In a residential neighborhood at the former Naval Air Station in Brunswick, dump trucks and cement mixers lumbered across a construction site earlier this month, as workers prepared to pour a foundation for a 12-unit apartment building
The company running this project is Developers Collaborative, and the plan is to build 60 rental units that will initially be reserved for asylum seekers. Company founder Kevin Bunker said MaineHousing has agreed to provide at least two years of rental assistance.
“Basically, for two years, I agree to rent to asylum seekers. And in return, they have an escrow account with the rent that it takes to run the property,” he said.
It’s one piece of a state-supported effort to create more long-term housing for asylum seekers, at a time when hundreds of new immigrants are staying in motels as emergency shelter.
Funding for motel shelters was extended in the governor’s emergency heating and housing bill. But in testimony on that measure, Greg Payne, the governor’s housing adviser, made clear that the funding is temporary.
“We have already begun that conversation with our partners on the ground to help them understand now that come May 1, there’s not going to be money for hotels,” Payne told a legislative committee taking testimony on the energy relief package.
Instead, Payne said there will be help in funding efforts to address the housing crisis at the local level, such as the Brunswick development, and others like it that will be reserved initially for asylum seekers.
Victoria Morales, with the Quality Housing Coalition, said asylum seekers face particularly high barriers to securing housing, including a months-long wait period before they’re eligible to work, and the challenge of navigating unfamiliar systems.
“Applying for low-income housing tax credit housing is tricky, it’s hard to do,” she said. “You have to have access to a computer, you have to understand the English language and be able to write it.”
Morales said some 130 units have been approved or are under construction that will be reserved specifically for asylum seekers in southern Maine, but that’s not nearly enough to solve the statewide problem. As funding for motels is phased out, Morales said her organization is scrambling to find landlords willing to work with General Assistance rental guidelines.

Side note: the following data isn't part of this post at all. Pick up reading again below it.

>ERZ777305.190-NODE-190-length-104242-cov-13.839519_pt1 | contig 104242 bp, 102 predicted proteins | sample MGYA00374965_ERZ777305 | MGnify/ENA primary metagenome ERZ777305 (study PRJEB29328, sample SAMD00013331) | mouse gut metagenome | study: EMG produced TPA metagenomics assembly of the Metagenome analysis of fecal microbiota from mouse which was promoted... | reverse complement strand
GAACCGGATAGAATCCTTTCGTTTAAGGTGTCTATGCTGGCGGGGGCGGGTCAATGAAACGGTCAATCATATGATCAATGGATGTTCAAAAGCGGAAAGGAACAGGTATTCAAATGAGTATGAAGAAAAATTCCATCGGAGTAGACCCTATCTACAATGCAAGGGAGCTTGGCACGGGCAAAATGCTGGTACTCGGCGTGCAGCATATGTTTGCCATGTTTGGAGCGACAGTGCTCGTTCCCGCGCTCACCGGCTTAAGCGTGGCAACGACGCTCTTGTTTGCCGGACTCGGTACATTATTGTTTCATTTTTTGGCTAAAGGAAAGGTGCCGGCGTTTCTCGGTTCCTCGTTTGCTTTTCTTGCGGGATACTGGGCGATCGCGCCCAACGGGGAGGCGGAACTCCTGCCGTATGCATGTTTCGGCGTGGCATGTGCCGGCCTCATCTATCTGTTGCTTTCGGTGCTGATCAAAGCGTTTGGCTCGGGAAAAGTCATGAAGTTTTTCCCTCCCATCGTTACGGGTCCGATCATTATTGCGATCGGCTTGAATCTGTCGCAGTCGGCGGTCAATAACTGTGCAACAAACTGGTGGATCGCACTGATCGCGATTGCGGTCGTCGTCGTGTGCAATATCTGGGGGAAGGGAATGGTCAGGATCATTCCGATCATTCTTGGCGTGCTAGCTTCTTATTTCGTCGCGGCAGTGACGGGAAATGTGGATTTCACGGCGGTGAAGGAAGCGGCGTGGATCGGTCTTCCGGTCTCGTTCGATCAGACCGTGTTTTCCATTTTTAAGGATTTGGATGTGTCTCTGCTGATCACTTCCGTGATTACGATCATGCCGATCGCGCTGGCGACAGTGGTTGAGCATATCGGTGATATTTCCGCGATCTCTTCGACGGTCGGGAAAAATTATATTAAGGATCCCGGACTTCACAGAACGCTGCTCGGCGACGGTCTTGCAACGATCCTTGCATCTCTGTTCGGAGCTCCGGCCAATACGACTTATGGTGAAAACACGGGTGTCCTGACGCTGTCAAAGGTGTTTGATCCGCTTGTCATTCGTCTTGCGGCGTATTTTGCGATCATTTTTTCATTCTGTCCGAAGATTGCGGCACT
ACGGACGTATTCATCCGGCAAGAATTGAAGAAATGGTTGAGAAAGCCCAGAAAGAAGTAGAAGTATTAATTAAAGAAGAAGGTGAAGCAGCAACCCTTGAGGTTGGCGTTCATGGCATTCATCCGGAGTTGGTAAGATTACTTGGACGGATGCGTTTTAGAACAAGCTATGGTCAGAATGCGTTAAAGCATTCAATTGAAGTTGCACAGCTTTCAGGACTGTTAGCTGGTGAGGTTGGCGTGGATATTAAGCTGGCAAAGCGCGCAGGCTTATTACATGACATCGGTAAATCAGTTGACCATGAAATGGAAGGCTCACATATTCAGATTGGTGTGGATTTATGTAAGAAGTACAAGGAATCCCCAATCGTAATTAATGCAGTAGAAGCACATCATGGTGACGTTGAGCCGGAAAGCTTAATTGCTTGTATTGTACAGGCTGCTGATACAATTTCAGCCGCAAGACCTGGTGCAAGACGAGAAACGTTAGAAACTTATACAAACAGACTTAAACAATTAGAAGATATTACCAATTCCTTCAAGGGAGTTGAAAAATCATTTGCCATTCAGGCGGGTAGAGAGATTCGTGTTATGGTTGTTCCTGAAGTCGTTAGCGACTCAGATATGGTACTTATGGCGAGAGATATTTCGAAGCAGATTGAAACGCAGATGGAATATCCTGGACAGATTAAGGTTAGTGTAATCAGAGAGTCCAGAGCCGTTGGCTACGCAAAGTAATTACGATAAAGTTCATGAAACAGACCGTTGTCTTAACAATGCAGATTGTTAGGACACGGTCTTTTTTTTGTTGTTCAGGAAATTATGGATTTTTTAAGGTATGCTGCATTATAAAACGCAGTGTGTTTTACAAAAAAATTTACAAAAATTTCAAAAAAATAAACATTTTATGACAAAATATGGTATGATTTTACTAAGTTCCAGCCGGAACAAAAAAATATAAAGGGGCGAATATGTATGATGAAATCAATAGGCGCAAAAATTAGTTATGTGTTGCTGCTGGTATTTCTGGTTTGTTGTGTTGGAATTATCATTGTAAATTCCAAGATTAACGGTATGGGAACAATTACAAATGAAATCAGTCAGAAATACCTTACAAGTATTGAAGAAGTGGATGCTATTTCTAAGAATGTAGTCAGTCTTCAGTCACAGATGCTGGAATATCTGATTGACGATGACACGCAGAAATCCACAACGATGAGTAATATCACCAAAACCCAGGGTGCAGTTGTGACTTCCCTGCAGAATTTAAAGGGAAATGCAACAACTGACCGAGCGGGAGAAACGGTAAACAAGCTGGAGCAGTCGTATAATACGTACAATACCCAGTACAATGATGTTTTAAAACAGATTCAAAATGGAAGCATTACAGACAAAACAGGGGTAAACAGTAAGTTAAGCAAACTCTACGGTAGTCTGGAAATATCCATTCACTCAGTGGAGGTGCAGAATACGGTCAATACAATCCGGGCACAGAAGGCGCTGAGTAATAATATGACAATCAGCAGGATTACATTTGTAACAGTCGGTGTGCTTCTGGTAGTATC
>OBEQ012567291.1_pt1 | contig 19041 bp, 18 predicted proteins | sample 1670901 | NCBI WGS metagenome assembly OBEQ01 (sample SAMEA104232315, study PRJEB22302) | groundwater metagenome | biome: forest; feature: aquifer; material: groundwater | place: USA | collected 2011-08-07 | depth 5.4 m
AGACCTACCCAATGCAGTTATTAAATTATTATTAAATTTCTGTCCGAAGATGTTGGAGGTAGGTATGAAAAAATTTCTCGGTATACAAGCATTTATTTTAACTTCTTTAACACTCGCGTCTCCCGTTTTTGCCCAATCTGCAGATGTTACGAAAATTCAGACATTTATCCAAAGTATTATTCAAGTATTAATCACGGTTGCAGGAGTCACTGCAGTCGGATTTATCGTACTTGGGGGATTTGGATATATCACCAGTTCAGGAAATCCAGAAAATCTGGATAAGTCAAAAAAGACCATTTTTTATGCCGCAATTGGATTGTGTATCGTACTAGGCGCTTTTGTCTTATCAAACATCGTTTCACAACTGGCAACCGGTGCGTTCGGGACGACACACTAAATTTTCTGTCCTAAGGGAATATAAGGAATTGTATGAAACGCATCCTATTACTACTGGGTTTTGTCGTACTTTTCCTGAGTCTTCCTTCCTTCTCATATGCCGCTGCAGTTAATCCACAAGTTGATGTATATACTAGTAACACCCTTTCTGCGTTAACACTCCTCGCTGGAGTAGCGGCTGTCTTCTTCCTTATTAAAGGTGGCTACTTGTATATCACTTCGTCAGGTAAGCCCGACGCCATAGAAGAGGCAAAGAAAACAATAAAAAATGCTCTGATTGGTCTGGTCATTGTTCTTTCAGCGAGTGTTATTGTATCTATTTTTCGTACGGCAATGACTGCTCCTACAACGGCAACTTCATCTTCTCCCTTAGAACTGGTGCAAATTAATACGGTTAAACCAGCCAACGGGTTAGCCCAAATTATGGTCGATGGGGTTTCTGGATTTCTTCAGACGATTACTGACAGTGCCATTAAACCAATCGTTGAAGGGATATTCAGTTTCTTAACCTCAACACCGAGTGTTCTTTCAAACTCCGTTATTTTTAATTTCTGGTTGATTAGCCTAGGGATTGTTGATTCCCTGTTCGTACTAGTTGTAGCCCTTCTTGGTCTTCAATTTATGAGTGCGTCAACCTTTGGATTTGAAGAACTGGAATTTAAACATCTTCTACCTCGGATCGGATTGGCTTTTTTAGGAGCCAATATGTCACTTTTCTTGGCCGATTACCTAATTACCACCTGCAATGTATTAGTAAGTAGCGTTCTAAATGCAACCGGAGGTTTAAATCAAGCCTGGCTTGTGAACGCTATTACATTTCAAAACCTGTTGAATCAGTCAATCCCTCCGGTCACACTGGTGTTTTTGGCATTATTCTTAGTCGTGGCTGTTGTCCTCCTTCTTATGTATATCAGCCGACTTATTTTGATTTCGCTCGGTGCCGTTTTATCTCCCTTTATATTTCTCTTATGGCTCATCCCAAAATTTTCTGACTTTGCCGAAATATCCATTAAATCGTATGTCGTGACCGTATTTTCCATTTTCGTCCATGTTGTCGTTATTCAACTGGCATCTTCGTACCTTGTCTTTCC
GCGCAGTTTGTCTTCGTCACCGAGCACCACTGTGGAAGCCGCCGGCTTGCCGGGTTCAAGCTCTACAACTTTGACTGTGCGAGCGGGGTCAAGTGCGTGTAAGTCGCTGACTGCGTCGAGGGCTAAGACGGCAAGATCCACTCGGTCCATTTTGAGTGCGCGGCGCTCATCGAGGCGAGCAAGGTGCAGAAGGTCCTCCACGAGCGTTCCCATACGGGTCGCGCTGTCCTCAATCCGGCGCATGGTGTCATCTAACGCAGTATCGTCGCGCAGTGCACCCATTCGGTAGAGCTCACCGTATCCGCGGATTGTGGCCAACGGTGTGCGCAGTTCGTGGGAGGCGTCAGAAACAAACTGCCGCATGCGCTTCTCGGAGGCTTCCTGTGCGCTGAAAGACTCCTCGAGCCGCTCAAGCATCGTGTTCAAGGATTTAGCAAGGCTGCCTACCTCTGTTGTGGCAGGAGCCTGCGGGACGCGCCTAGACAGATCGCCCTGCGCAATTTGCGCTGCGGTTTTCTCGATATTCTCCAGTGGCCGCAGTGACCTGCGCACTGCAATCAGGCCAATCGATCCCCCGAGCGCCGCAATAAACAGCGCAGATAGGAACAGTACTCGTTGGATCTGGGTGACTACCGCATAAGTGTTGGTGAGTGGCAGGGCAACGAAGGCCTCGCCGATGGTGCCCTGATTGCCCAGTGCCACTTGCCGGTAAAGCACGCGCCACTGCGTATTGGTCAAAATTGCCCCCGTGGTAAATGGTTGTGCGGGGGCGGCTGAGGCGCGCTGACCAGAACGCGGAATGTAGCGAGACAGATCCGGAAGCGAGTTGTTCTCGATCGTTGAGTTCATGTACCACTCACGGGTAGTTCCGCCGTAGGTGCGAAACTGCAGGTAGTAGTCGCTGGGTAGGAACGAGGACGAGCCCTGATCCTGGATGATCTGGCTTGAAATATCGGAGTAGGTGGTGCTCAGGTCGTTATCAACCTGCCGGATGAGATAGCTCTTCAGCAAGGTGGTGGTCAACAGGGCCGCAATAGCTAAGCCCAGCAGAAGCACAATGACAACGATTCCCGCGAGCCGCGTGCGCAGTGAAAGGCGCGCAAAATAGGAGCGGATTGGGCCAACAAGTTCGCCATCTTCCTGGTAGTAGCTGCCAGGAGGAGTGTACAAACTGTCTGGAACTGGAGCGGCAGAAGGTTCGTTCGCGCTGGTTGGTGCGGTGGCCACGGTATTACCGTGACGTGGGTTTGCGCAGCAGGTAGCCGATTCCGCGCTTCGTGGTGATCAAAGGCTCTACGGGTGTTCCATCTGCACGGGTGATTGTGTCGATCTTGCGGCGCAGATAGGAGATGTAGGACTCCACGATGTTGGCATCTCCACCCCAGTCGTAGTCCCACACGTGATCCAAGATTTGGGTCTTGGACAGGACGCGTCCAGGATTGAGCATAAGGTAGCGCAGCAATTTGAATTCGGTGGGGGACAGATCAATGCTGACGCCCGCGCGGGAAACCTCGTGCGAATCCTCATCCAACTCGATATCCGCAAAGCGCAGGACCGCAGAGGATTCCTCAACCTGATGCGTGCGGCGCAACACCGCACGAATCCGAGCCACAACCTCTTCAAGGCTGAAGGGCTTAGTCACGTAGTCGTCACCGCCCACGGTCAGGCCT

“It is the only program to pay for rent for asylum seekers right now. They don’t qualify for Section 8,” Morales said.
At the same time, some groups say they’re trying to break the cycle of moving from one funding cliff to the next.
“I think this is the difficulty — we have been constantly reacting. And what we’re trying to do now is plan proactively for the future so that we don’t have to be in this situation, again,” said Belinda Ray, director of strategic partnerships at the Greater Portland Council of Governments.
She said part of the answer could be a permanent transitional housing campus of modular homes to take the place of motels.
“If we had our own transitional housing units that we could use, it would decrease the cost, it would centralize people in one area or two areas,” she said.
Ray said the goal is to build up to 200 units, and potential development locations in the Portland area are being evaluated.
“And people could receive services right there and have access to everything they need to integrate into our communities and our workforce,” she said.
Ray estimated the project would cost around $43 million, which she said could be met through a combination of low-interest loans from MaineHousing, tax credits, federal funding and donations.
And while Ray said this transitional housing infrastructure could help the state manage future emergencies, it’s still at least 18 to 24 months away.
At the former Naval Air Station in Brunswick, meanwhile, workers earlier this month poured a concrete foundation for one of the five apartment buildings that will be reserved initially for new immigrants.
These 60 units are expected to be move-in ready by early summer.
This article appears through a media partnership with Maine Public.